Bismarck energy company officially buys North Dakota's largest coal-fired power plant
Bismarck-based Rainbow Energy Center finalized the purchase of Coal Creek Station nearly a year after reaching an agreement to acquire the 1,150-megawatt power plant.
UNDERWOOD, N.D. — For Dwight Hanson, Coal Creek Station represents much more than a power plant.
He worked as a maintenance mechanic at the plant for 33 years before retiring in September. His son and son-in-law both work in the adjacent coal mine, sustaining five children of their own.
Hanson lives a few miles down the road in Washburn, a central North Dakota city of 1,200 that depends on the local coal industry for jobs and economic prosperity.
Put simply, the plant and mine are the anchor keeping the people Hanson loves in the place he knows best. But two years ago, the plant's future and Hanson's way of life was in serious doubt when the facility's owner announced it planned to shut down the operation.
"You see all these small towns that just have... a gas station, a bar and a church, and that's what would’ve probably happened to Washburn." Hanson said. "It would just basically become a ghost town.”
Despite changing attitudes toward fossil fuels and the declining reliance on coal nationally, the plant looks to have found a path forward.
With the handing over of a symbolic shovel, North Dakota's biggest coal-fired power plant officially started an era under new ownership on Monday, May 2.
Bismarck-based Rainbow Energy Center finalized the purchase of Coal Creek Station nearly a year after reaching an agreement to acquire the 1,150-megawatt power plant. Nexus Line, a subsidiary of Rainbow Energy, bought a transmission line delivering electricity from the Underwood plant to Minnesota's Twin Cities.
Minnesota-based Great River Energy, the plant and transmission line's previous owner, announced in 2020 it would close the plant that had become a financial burden and pivot to more environmentally responsible wind energy.
The impending shuttering of the plant — and likely the nearby Falkirk coal mine — set off an all-out effort by state and local leaders to find a new buyer for the facility. On Monday, they celebrated the plant's new lease on life along with hundreds of industry higher-ups and coal workers.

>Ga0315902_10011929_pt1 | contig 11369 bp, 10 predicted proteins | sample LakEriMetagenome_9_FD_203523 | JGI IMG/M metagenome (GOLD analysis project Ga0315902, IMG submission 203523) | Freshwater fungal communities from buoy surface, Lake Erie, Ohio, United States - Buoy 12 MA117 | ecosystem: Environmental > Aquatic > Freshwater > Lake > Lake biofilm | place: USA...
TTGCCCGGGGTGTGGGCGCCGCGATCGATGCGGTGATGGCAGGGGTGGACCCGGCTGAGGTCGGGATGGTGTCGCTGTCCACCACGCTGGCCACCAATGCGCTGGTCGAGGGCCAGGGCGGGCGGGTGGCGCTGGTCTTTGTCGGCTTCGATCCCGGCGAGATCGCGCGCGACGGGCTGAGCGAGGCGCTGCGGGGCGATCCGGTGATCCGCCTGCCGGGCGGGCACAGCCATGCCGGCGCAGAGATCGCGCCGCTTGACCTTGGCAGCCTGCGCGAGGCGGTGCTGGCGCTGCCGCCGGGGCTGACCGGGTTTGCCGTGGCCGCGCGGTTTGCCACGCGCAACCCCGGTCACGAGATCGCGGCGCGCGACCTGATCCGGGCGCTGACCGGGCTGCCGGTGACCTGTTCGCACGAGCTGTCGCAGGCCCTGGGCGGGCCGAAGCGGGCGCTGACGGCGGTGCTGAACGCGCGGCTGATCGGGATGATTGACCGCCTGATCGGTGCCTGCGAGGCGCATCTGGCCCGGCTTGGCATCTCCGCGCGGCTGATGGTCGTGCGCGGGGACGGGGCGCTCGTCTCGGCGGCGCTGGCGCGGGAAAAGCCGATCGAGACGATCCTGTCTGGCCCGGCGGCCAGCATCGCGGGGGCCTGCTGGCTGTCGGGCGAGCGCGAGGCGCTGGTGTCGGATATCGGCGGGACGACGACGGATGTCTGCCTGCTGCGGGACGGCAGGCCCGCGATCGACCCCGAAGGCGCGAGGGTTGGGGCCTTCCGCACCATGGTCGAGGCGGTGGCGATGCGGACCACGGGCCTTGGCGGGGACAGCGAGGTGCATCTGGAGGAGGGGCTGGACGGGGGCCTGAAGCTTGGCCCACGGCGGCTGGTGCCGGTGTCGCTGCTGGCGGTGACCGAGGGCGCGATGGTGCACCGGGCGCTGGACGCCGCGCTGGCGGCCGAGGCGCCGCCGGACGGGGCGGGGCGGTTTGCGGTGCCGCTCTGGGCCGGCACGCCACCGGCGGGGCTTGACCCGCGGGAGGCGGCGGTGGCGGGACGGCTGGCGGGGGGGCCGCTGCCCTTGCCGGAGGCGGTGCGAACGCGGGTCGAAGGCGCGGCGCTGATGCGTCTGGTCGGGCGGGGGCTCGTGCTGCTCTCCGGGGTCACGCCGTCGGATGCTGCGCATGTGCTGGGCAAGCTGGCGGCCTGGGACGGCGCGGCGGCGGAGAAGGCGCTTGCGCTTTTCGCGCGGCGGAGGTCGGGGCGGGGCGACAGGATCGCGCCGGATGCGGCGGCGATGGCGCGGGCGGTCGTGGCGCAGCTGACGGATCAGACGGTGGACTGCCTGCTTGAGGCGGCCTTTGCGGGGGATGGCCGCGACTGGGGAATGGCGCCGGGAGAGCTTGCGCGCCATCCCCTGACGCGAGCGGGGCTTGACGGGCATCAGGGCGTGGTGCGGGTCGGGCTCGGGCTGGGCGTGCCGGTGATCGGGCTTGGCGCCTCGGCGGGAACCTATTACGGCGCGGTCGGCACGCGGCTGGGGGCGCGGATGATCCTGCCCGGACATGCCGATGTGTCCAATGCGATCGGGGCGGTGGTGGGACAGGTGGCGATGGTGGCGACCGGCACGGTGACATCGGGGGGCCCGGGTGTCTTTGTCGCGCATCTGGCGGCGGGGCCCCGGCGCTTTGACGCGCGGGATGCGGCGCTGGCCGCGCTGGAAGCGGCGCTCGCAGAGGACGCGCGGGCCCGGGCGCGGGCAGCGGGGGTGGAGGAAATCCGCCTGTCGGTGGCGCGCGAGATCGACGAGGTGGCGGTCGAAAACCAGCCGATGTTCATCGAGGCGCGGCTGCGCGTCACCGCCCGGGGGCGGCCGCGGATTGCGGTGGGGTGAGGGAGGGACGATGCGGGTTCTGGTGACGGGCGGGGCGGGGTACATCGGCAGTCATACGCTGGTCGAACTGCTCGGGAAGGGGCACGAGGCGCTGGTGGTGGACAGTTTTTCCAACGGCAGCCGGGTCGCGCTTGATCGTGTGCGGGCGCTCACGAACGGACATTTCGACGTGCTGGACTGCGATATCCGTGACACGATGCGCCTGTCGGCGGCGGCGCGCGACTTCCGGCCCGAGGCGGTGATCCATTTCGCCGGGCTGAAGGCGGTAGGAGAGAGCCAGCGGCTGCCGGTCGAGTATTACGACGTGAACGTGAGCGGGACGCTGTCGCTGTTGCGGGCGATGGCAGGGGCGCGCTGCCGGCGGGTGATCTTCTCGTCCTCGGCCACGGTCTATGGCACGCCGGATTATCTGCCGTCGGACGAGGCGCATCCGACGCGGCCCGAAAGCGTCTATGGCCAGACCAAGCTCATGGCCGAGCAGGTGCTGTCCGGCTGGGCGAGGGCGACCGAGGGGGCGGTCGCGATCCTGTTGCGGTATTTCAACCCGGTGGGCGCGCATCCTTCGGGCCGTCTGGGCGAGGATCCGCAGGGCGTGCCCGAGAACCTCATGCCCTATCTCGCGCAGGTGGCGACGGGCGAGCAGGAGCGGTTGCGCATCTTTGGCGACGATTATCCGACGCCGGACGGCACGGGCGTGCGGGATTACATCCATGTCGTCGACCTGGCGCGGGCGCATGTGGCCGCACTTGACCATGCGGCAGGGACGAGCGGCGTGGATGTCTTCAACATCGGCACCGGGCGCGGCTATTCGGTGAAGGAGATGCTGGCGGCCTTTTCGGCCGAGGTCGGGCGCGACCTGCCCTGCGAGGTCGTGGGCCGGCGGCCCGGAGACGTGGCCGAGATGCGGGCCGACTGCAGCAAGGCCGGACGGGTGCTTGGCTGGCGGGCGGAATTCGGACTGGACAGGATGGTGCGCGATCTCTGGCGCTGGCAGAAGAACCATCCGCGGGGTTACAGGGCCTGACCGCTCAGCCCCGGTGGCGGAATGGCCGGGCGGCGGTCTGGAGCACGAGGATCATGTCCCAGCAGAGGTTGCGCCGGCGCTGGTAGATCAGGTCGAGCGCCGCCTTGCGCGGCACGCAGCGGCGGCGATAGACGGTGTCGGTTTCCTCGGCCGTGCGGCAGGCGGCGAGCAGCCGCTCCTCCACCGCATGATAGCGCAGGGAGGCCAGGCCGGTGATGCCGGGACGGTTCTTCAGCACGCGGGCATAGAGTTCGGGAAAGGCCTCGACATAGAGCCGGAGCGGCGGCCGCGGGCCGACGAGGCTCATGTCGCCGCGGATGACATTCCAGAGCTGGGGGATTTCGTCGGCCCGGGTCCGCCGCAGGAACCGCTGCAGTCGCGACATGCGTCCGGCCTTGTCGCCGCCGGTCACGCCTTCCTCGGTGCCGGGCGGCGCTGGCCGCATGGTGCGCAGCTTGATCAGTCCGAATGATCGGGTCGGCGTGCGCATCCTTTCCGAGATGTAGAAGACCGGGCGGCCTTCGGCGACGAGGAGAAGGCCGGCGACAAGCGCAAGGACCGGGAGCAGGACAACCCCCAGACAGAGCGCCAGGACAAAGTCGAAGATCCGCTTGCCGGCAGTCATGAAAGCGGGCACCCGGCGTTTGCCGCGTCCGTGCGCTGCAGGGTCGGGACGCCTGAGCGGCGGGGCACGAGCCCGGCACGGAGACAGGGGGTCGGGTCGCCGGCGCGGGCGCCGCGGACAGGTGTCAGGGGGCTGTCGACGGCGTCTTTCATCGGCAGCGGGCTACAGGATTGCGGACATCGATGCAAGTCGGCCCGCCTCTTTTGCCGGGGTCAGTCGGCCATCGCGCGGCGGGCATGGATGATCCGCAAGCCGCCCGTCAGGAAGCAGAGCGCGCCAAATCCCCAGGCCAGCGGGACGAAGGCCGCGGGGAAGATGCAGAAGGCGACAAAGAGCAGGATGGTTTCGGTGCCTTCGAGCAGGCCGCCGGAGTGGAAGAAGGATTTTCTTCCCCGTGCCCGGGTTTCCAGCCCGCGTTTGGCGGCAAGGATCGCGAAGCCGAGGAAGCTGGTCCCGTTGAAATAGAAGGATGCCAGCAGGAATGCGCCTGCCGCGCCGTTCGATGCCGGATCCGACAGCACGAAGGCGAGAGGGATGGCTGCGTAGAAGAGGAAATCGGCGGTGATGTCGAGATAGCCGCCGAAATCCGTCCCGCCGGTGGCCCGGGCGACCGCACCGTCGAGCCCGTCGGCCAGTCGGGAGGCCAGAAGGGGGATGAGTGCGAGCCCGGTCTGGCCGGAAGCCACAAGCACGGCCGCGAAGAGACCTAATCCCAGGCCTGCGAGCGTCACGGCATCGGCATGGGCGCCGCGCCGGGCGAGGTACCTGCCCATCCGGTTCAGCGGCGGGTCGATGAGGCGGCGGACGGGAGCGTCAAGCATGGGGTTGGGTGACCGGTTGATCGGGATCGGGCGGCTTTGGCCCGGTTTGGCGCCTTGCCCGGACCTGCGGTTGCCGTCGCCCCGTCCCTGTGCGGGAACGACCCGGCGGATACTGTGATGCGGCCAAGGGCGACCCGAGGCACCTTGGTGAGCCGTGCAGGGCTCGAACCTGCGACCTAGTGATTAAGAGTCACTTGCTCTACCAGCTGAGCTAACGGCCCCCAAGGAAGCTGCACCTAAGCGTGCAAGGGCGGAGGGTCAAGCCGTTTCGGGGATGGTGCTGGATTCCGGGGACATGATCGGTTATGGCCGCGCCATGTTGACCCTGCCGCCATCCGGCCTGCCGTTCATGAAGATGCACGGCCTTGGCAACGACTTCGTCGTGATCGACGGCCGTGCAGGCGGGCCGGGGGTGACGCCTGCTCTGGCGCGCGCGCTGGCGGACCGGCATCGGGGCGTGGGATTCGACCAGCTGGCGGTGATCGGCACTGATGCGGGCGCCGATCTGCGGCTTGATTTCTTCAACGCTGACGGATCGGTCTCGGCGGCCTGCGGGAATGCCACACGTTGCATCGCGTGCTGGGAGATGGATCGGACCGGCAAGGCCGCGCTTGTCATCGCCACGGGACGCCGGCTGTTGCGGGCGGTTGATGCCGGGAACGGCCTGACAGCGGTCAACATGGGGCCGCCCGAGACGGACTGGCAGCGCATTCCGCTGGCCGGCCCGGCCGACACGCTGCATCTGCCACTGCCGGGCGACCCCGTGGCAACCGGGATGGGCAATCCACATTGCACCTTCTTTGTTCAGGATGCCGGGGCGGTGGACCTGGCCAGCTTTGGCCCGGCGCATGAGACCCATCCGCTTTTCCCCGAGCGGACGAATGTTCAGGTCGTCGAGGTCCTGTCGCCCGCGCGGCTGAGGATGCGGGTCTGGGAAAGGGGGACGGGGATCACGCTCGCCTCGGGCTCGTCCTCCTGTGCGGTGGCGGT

“This is truly a landmark day and a huge win for the 650 workers here at Coal Creek and Falkirk Mine, for the residents of McLean County, for the entire state of North Dakota and for U.S. energy security and electrical grid reliability,” Gov. Doug Burgum said.
Stacy Tschider, president of Rainbow Energy Marketing Corporation, declined to disclose the terms of the agreement to buy the plant and transmission line.
Under the deal, Great River Energy will buy electricity from Rainbow Energy for the next decade: 1,050 megawatts for the next two years and 300 megawatts for the eight years to follow.
In addition to preserving jobs and the local economy, the continued operation of the plant marks a victory for Republican state leaders who maintain that coal-generated power must overcome economic barriers to keep providing Americans with a reliable, low-cost source of energy.
Rainbow Energy's plan for keeping the plant economically viable revolves around an ambitious proposal to capture and store harmful greenhouse gas emissions underground. If the company pulls off the plan, it would qualify for lucrative federal tax credits.
Industry and state leaders hope the still-emerging carbon capture technology will provide an avenue to make coal more environmentally friendly, bringing the source of energy back in favor after years of gradual decline.
"When we crack the code on carbon capture for coal-fired electricity, not just this country will follow — the world will follow," said U.S. Sen. John Hoeven, R-N.D. "So, let's do it."
Burgum said North Dakota hit the "jackpot of geology" that allows it to pioneer carbon capture projects. The state has several other high-profile carbon capture endeavors in early development stages, most notably the $1.45 billion Project Tundra attached to another central North Dakota coal plant.
However, the successful implementation of carbon capture at Coal Creek would cut down the amount of power the plant could generate. To make up for some of the lost capabilities, Great River Energy plans to purchase power from a proposed 400-megawatt wind farm near the plant.
During last year's legislative session, state lawmakers passed bills that will provide tax breaks to coal plants and carbon capture enterprises.
The state is also directly helping Rainbow Energy. Last week, the state Industrial Commission authorized the North Dakota Transmission Authority to sell $150 million in bonds and offer the proceeds as a loan to Nexus Line to put toward the purchase of the transmission line from Great River.
Not everyone is thrilled by the plant's survival. Environmental groups have advocated for the plant's decommissioning and warned that the state could be committing its resources to a dying industry, according to previous Forum reporting.
A representative of the Sierra Club did not immediately respond to Forum News Service's request for comment.
Rainbow Energy's commitment to coal "secures our future," said Amber Hanson, Dwight's daughter.
Wearing a shirt reading "We Stand with ND Coal," Amber watched over the event Monday that she catered as the general manager of the Captain's Cabin restaurant in Washburn.
The "trickle-down effect" of the plant keeps the businesses, schools and "small town community feel" alive in Washburn and other nearby cities, she said.
"This is a big deal," she said.